A study published in JAMA Internal Medicine found that physicians were twice as likely to correctly diagnose a patient, compared with computer algorithms or “symptom-checkers” used on apps or websites like WebMD.com.
Hannah L. Semigran, BA, of Harvard Medical School in Boston, Massachusetts, and authors asked 234 physicians to make a patient diagnosis in 45 different clinical scenarios. Each clinical scenario included a patient’s medical history, but no physical examination or test findings. Physicians had to identify the most likely diagnosis along with two additional possible diagnoses.
Physicians outperformed the symptom-checker apps, listing the correct diagnosis 72 percent of the time compared with 34 percent for the symptom-checkers (p<0.001). In addition, 84.3 percent of physicians versus 51.2 percent of the symptom-checkers listed the correct diagnosis as one of the top three possibilities (p<0.001). The difference between physician and computer performance was most notable in more severe and less common conditions.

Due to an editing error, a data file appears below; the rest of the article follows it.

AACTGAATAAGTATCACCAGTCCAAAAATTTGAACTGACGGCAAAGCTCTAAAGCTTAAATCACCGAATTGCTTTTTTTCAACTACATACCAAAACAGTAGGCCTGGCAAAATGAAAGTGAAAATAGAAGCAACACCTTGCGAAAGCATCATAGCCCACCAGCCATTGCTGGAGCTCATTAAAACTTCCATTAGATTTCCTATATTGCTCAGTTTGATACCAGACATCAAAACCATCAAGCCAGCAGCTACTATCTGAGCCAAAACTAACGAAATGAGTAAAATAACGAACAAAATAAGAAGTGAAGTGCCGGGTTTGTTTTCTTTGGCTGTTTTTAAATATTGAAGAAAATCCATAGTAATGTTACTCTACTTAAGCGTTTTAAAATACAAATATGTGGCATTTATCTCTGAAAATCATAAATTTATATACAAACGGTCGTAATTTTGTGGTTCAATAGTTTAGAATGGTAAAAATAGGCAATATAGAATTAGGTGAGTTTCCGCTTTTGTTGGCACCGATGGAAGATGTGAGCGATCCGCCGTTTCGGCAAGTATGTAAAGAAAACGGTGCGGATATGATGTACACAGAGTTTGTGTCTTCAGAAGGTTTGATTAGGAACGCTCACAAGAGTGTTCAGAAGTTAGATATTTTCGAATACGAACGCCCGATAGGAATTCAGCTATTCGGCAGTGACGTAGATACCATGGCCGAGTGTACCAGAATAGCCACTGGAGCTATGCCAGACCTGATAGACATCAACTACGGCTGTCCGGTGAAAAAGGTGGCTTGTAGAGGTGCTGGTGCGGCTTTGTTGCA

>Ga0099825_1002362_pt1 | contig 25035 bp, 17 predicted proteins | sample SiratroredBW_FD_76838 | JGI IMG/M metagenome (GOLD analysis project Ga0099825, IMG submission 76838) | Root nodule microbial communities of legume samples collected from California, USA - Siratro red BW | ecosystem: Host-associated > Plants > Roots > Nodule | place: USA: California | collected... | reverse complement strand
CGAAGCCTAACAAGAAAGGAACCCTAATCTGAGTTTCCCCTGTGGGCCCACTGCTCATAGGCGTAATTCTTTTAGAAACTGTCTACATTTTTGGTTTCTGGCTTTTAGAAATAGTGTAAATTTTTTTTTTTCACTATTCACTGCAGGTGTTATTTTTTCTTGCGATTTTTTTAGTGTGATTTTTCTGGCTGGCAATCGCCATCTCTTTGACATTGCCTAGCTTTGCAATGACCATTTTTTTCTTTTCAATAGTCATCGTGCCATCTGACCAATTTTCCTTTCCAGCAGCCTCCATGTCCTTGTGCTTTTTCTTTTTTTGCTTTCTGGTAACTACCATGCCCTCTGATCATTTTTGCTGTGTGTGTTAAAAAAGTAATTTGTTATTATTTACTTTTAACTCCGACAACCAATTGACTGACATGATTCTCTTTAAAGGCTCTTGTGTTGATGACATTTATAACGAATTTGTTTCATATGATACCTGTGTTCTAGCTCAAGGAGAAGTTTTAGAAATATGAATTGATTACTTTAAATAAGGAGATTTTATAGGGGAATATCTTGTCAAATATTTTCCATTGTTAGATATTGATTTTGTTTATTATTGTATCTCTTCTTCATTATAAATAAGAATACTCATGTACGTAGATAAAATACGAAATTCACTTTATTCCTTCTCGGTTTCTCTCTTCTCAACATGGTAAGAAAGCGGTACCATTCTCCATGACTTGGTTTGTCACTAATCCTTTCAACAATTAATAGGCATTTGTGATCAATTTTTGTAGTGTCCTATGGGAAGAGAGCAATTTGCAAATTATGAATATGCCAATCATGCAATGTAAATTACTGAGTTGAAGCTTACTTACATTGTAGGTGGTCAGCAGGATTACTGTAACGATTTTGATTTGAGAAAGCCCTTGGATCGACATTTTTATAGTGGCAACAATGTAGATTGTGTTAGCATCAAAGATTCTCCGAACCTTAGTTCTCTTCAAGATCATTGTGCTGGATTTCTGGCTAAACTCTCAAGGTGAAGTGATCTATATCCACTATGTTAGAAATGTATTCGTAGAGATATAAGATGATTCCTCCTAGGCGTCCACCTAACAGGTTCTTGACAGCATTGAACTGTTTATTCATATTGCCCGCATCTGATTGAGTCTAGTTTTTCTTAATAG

However, physicians made errors in approximately 15 percent of cases. The authors noted that developing computer-based algorithms to be used in conjunction with human decision-making may help further reduce diagnostic errors.
Sources: Semigran HL, Levine DM, Nundy S, et al. Comparison of physician and computer diagnostic accuracy. JAMA Intern Med. 2016 October 10. [Epub ahead of print]; Harvard Medical School news release, October 11, 2016.